Thanks to german UrhG paragraph § 69e (german copyright law) I am allowed to decompile the included software in order to achieve interoperability (and only that). That’s exactly what I would like to achieve: Interoperability. And for the record: besides that I also filed a support request to ELV in which I ask them if I could get access to a presumably existing documentation of that protocol.

While waiting on that documentation I am using JD-GUI as a decompiler user interface for java – since the software of the cube is written in java.

There are many interesting things in there but it’s a slow process to get ahold of all the things necessary. There are already some very nice things showing up. Like when you want to know if there’s a cube (or more) in the network you just need to send a multicast ip packet containing a characteristic signature and all the cubes in your network will try to connect back to you with some basic information – nice, isn’t it? Or what about that AES Encryption/Decryption that seems to be built into the cube? Yes that’s right! It seems to be possible to send commands to either encrypt or decrypt according to the AES. Thoughtfully these commands are marked with ‘e’ and ‘d’. Or that if you send “l:” as a command with CR+LF at the end you get a device listing with all stats… and so on.

Some open question to EQ-3/ELV for the end of this article:

  • Why this strange protocol? Why all the work on both sides? Just because an HTTP server implementation with a RESTful service would have been that more difficult?
  • Base64 encoded data? The 90s called, they want their 8th bit back.
  • why that complex local webserver approach when you could have done everything in a java app anyways?

That’s it for today, I just pushed a feature to the Git repository which allows you to run whatever command you like on your cube with the debugging tool:

Enjoy! :-)

Source 1: http://www.domoticaforum.eu/viewtopic.php?f=66&t=6654&sid=f8f912914163cb44d447cfa3de44d63d
Source 2: http://en.wikipedia.org/wiki/Decompiler
Source 3: http://www.gesetze-im-internet.de/urhg/__69e.html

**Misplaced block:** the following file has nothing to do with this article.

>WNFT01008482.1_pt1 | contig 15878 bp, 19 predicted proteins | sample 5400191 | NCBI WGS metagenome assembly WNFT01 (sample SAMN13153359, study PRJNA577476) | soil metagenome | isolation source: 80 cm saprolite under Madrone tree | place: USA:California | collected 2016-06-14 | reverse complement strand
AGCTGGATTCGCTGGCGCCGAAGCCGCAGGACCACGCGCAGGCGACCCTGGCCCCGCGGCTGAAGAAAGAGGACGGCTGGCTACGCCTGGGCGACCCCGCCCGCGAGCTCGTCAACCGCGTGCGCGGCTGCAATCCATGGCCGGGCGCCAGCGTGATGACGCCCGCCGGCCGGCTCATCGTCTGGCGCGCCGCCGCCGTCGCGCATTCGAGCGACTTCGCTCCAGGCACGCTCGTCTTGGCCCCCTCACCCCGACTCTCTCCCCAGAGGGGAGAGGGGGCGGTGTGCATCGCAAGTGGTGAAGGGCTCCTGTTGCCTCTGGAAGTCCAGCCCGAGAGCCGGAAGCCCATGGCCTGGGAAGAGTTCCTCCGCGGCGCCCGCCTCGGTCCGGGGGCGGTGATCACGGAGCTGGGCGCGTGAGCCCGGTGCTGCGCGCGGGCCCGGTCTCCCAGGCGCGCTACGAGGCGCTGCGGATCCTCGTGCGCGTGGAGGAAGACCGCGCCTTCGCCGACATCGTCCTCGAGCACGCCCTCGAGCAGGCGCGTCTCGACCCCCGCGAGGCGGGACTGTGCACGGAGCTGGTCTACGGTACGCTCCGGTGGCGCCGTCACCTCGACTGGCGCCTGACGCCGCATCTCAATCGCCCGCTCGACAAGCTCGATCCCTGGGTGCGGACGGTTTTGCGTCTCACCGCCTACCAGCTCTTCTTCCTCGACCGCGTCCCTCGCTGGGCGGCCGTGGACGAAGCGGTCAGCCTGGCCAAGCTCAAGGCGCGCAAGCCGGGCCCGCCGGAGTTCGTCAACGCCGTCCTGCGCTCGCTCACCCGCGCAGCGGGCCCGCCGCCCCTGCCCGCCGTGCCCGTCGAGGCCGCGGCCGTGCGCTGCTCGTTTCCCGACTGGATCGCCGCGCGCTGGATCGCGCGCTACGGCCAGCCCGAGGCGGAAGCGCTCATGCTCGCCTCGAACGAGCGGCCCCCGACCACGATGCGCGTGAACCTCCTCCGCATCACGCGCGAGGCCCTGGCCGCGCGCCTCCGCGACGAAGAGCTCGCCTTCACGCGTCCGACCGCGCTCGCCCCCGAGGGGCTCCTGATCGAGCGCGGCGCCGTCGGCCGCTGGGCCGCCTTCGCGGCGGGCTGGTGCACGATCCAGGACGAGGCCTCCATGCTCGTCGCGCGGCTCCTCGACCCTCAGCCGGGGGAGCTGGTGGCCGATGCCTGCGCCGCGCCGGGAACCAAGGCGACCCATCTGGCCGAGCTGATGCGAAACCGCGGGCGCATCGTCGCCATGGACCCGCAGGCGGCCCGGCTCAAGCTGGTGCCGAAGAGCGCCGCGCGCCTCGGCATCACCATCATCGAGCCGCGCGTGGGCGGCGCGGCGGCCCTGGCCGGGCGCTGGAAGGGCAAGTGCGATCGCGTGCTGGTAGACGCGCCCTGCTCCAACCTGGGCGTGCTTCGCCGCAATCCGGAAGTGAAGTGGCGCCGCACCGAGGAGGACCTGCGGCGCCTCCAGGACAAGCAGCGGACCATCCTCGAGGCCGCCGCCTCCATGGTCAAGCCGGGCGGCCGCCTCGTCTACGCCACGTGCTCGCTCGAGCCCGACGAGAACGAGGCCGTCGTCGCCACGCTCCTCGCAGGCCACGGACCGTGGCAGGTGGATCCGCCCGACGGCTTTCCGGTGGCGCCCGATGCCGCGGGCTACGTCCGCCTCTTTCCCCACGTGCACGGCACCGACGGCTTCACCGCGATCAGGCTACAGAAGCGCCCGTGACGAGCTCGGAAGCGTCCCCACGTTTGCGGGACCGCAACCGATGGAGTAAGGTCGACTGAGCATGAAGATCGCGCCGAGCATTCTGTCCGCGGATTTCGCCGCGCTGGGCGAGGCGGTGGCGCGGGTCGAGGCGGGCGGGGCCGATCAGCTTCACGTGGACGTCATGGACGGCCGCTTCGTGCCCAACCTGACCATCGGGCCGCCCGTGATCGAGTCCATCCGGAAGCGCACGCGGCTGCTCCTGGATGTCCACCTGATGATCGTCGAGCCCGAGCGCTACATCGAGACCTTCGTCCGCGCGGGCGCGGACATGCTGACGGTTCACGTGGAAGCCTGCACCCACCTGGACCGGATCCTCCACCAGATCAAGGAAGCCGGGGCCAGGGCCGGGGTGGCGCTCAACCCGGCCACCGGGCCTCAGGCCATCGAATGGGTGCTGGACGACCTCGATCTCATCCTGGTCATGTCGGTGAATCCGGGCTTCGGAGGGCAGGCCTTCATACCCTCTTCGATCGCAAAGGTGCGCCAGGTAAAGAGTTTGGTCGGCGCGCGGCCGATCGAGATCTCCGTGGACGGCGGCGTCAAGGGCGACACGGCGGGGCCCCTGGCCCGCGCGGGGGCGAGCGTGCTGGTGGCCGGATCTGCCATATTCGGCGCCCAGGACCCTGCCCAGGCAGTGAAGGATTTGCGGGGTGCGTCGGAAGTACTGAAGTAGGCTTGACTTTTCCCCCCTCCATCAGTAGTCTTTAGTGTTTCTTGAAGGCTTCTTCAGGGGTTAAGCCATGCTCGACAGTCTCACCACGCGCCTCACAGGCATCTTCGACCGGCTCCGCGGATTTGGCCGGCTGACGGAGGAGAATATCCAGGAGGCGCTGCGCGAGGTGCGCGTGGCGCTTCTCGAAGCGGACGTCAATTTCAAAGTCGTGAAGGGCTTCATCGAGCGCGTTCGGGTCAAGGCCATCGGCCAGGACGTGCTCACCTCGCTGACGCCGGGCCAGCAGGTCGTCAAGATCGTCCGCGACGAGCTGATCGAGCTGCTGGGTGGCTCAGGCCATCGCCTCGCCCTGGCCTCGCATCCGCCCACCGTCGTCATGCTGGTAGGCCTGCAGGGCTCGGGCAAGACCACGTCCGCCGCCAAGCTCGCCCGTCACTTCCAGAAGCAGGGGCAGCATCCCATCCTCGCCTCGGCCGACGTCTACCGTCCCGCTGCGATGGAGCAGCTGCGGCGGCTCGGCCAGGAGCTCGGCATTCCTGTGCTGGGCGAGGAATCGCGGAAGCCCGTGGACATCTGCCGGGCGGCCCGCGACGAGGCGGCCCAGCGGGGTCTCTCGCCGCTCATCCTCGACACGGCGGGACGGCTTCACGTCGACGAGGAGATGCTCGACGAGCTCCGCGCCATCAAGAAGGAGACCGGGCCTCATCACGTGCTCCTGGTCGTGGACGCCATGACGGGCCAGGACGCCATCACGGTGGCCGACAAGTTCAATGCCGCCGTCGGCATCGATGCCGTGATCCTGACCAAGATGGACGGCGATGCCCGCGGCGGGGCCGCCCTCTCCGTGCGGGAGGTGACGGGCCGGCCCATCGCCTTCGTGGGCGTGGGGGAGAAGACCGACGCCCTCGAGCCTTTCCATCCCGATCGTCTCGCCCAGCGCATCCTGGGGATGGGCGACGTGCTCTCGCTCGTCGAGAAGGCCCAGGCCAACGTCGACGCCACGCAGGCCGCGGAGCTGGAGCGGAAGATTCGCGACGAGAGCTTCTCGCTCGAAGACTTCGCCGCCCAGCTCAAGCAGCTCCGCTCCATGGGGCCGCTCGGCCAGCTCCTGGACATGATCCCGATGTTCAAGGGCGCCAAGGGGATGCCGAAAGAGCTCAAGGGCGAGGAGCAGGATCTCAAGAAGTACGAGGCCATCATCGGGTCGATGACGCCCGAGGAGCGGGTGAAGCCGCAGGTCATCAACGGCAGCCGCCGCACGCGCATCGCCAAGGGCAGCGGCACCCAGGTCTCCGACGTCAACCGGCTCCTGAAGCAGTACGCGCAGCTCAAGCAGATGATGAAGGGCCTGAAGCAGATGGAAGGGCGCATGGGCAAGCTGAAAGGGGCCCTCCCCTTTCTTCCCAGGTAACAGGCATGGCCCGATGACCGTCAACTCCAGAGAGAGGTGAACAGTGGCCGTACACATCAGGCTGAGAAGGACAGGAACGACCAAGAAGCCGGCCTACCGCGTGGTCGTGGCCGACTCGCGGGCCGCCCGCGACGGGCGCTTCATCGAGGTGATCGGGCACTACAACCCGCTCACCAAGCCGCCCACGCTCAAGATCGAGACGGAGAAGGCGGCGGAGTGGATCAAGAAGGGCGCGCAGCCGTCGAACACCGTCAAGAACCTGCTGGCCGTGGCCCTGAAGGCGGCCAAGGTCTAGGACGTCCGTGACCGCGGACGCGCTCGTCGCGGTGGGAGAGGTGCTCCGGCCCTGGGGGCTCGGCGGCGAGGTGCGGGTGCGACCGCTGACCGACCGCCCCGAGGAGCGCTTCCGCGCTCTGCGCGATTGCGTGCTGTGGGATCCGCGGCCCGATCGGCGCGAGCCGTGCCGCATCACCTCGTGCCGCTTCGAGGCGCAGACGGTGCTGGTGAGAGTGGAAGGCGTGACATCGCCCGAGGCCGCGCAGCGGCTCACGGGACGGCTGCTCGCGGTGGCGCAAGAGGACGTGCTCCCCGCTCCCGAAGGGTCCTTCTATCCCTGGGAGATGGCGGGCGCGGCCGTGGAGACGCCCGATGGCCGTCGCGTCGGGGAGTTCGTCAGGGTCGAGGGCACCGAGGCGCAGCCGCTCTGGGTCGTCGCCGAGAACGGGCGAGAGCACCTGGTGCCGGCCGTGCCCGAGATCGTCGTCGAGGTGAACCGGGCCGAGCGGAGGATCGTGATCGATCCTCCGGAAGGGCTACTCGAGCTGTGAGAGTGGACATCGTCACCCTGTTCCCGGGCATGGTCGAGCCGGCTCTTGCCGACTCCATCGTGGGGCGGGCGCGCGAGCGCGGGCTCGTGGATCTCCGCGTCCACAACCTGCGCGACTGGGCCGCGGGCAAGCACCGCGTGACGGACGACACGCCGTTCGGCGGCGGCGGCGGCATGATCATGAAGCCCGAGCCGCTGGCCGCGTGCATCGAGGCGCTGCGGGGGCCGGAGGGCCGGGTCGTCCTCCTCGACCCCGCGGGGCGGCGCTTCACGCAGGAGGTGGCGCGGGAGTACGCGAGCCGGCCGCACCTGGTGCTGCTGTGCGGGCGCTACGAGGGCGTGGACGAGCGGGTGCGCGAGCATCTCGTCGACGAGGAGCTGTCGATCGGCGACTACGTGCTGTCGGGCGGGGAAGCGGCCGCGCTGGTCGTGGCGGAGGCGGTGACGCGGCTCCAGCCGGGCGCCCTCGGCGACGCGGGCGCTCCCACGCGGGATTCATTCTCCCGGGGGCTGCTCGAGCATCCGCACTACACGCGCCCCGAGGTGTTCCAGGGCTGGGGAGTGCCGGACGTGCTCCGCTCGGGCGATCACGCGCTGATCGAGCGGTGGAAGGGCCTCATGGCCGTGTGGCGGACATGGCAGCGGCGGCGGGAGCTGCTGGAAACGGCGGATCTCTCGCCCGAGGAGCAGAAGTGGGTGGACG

Source 4: http://java.decompiler.free.fr/?q=jdgui
Source 5: http://en.wikipedia.org/wiki/Advanced_Encryption_Standard

ELV Max! Cube – home automation for the heating

For several years now I am building my own home automation tools by putting together existing hardware and self-written software. As the central software core of my home automation system I use h.a.c.s. – “home automation control server” which I put up as open source software on GitHub.

Throughout the years I was able to embedd a lot of daily tasks and measurements in one place which can be accessed by a simple web page. It currently looks like this:

You can find some articles on this blog about h.a.c.s. if you want to know more about it.

As of today I can control and measure the states of switches, windows, doors, temperature and humidity and power consumption. Scenarios like “when this door opens, switch on that light” are easy things to do with h.a.c.s.

Now “Winter’s coming!”. And therefore I want to take control of the heating of each and every room in the house. I want to set a goal for a temperature and I want the heating to fire up or cool down with that goal. And of course I want to monitor manual changes of each and every radiator in the house.

Last week then I stumbled upon a piece of kit called “ELV MAX! Cube”. It’s a white cube (as the name implies) which offers a USB port from which it is powered and an RJ-45 ethernet port which connects the cube to the home network.

The cube itself does not draw much power and it can be powered by the routers USB port easily. It allows you to connect some peripherals using 868 mhz rf. Those peripherals can be: window state sensors (closed/open) and thermostats to control the radiators (and a switch but, well… hopefully not necessary).

It comes with it’s own user interface – a java application that connects to the device and allows you to configure it. Quite nice – it runs on Windows and Mac. You can use a cloud service to control the device over the internet, but I have no intention in trying that out right now.

My plan is to extend h.a.c.s. to get information from the cube and handle them and in the end even control the cube by setting temperatures and controlling the outcome of those changes.

As of now there are some efforts to decode the quite interesting protocol the cube is talking. You communicate with the cube over TCP (my cube listens on port 62910).

Currently I am building a small debug application which allows me to experiment with the output of the cube faster than plain telnet would. And within this I had the first contact tonight:

As always all my efforts can be seen in the hacs repository.

Source 1: https://github.com/bietiekay/hacs
Source 2: http://www.schrankmonster.de/?s=hacs
Source 3: http://www.elv.de/max-cube-lan-gateway.html
Source 4: http://www.domoticaforum.eu/viewtopic.php?f=66&t=6654